Saturday, October 7, 2017

Dementia Goes By Many Names

Spreading the word about Lewy Body Dementia I've often explained the difference between LBD and Alzheimers as a line that's drawn like stair steps for Alzheimers and a scribble on a piece of paper with no visible beginning and no recognizable end for Lewy Body Dementia.

It's important we all stand up and speak out to raise awareness for Dementia and understand when we separate into "camps" of "types" we lose the ability to wage the major war necessary to stop its effects or even possibly end some or all of these Thiefs of Life.

Long Term Care Facilities and others need to step up and recognize the majority of their residents have some form of Dementia.

The tools we currently use to recognize Dementia are obsolete and the general population and even some medical professionals still believe the disease has to be overtly obvious.

This means the person has to demonstrate visible and possibly audible affects showing their mind is not capable.

My story, Her Story, is one of waging a battle against the status quo to move society into the brave new world of recognizing and realizing Dementia can be managed, can probably to some degree be detoured and may be handled without severe medical intervention but most importantly, MUST BE SEEN AND MUST BE RECOGNIZED.


Focus on the person, where they are, with communication and compassion. 

Understand the first line of defense is a community of support, a family that works with rather than administers or directs relationships along the way of life.

Those who listen, those who actively learn, make their path and the path of their loved ones less challenging and more rewarding.


We can learn more from networking and collaborating with agencies and organizations who have shown over the years to be "forward thinking" and effective in their ability to work with people with mental and emotional limitations.


Give your loved one and yourself time. In today's push-me-pull-you challenged society it's difficult but it's critical to a balanced life for them and for you.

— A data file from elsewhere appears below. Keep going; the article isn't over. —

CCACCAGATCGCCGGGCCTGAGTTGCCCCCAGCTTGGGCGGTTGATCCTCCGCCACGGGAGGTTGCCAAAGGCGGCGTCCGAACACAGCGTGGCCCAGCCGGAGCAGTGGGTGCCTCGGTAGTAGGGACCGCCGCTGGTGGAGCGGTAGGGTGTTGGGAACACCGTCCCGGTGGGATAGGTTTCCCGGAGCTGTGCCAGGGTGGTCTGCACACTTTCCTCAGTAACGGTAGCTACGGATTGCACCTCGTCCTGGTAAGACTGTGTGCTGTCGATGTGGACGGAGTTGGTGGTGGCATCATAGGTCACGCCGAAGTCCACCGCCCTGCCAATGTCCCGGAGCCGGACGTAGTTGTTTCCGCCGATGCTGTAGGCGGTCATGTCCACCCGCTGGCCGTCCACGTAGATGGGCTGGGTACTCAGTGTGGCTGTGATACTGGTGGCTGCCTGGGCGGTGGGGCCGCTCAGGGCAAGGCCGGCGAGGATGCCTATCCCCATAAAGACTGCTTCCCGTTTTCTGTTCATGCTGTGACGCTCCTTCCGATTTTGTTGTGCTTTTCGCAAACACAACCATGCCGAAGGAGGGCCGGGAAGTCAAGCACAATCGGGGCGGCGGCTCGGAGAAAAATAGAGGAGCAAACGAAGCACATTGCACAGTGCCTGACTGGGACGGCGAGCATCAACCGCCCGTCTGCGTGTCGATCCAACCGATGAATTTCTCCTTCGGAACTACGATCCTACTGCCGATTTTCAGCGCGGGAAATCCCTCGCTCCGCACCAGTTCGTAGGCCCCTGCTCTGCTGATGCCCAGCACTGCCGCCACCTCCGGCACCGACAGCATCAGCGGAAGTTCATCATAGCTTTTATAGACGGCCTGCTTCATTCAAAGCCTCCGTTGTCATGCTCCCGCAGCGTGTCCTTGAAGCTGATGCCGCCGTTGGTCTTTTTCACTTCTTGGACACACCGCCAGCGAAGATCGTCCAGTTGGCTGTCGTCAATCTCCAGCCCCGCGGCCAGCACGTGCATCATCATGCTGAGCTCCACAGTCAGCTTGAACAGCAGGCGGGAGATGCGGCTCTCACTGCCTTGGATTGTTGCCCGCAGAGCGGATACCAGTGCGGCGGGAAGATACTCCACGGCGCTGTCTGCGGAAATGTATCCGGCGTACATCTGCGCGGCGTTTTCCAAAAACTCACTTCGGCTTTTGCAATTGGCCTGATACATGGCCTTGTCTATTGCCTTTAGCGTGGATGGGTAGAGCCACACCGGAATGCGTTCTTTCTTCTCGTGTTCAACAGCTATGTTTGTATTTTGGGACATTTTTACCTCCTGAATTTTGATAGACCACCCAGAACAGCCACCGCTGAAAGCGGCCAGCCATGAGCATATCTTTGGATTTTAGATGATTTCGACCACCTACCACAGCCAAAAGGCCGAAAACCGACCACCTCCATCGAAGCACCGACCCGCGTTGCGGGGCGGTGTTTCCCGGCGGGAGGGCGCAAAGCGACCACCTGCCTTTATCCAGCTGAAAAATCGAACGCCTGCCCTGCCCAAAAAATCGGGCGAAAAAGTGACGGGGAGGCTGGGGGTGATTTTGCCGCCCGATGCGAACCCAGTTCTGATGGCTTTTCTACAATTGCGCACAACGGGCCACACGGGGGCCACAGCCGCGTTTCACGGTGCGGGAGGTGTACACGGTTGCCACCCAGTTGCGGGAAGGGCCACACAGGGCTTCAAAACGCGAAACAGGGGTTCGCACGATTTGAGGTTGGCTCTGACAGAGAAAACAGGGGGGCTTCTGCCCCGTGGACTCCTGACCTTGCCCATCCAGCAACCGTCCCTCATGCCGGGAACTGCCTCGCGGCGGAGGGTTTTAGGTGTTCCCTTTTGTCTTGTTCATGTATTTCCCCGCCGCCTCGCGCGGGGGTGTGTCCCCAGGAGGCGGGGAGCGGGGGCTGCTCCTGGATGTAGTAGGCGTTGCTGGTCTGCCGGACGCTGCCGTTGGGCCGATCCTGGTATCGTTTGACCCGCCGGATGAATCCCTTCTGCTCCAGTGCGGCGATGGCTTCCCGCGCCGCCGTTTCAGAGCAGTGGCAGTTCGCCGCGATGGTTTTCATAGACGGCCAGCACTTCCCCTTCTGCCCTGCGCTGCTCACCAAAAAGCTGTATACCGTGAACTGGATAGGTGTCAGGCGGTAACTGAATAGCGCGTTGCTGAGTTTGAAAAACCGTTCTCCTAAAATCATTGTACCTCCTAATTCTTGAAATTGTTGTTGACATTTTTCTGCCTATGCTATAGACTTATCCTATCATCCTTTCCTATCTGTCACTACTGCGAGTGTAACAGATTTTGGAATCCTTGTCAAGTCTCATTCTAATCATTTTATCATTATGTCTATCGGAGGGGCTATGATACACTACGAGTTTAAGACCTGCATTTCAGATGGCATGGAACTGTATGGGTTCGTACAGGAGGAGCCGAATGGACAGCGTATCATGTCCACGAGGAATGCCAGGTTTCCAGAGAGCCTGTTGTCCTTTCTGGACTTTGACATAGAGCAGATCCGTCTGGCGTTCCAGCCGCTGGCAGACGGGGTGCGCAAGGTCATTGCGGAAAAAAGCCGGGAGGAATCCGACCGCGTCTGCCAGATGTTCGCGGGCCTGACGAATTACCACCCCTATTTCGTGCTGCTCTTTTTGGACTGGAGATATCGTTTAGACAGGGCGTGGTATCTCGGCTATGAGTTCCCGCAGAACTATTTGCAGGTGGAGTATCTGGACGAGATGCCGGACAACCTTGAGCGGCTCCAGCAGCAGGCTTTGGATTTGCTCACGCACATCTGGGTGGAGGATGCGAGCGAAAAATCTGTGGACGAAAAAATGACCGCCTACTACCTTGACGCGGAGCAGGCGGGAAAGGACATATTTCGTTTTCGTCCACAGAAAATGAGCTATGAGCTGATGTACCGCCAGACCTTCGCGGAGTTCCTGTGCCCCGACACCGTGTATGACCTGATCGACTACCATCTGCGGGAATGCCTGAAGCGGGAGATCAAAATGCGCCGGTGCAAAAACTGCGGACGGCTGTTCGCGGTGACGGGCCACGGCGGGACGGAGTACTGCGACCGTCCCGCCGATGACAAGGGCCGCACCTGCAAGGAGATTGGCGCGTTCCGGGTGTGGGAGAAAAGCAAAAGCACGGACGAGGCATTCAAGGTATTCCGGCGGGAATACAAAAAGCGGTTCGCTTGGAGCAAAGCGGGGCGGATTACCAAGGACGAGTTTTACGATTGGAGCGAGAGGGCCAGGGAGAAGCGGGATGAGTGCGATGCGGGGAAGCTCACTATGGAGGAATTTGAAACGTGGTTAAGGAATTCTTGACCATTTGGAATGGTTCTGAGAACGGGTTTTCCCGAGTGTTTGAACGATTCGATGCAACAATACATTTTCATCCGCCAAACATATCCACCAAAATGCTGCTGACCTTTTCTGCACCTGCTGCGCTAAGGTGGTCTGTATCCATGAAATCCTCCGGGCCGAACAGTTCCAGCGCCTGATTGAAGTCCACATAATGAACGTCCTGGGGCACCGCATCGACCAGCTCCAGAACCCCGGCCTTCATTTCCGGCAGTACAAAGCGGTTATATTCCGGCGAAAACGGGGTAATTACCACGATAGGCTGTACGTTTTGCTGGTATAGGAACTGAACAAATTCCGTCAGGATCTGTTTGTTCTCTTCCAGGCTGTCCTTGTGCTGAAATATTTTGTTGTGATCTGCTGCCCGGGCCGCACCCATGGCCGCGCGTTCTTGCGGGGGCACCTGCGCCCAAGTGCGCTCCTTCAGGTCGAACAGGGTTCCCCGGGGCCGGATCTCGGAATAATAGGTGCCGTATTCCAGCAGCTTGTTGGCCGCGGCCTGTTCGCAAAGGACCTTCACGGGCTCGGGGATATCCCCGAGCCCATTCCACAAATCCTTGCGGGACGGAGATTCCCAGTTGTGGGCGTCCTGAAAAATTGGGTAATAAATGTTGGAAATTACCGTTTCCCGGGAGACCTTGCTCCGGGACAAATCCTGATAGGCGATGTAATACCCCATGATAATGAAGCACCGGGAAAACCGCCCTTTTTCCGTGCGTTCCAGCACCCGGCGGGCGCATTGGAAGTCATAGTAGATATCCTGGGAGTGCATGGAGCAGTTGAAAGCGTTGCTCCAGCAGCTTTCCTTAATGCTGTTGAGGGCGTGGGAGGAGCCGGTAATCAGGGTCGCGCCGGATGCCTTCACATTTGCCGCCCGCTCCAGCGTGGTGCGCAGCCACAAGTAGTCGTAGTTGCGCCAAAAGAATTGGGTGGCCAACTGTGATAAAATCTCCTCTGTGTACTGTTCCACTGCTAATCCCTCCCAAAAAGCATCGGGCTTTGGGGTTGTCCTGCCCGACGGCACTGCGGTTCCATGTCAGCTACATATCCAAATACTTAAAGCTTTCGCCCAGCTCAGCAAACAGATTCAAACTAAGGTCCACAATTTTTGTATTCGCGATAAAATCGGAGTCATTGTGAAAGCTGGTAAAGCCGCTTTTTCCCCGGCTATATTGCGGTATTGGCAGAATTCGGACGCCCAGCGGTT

Dementia isolates. The person from themselves and the person from the family/care giver(s).

Sitting alone. Laying in bed. Staring out a single window.

Rights are important. Decisions should be honored.

Dementia is a medical challenge and with that comes responsibility to interact and assist.


Take cues from what you observe, listen to your tone of voice and move slowly and ensure you're in their line of vision, hearing and/or at their level and remember these "senses" may be affected by the Dementia and may vary. 

The same great methods taught by leaders in the field of child and personal psychology can be applied with Dementia.

It's not an "I win" situation, it's a "we all win" plan.


It's not easy. It takes time. You're busy. You have "a life". It's too far in the future. It may never happen....

We make time in life for what we value.

Qualify of life through the ages and stages is important to living together and living the solitary life.

We share this world and we affect what's been given to us by those who came before us.

Honor those going forward and moving quickly into the last of their time. 

Push Forward in Social Media   Key #7

Facebook, Twitter, whatever you use, wherever you post or speak out, add a line, a phrase, connect with an article.

The need to recognize DEMENTIA in all its forms is critical as is the focus and the collaboration of the organizations already established: Alzheimer's, Lewy Body Dementia, Parkinsons, etc.

Reach out and raise your voices to include those among the dozens of other types of dementia. Here's a list from the Alzheimer's Association of a few they recognize: 

Here's a resource I like to pass along

Feel free to copy and paste it when you help raise awareness and provide insight to:

Discover and Defeat Dementia

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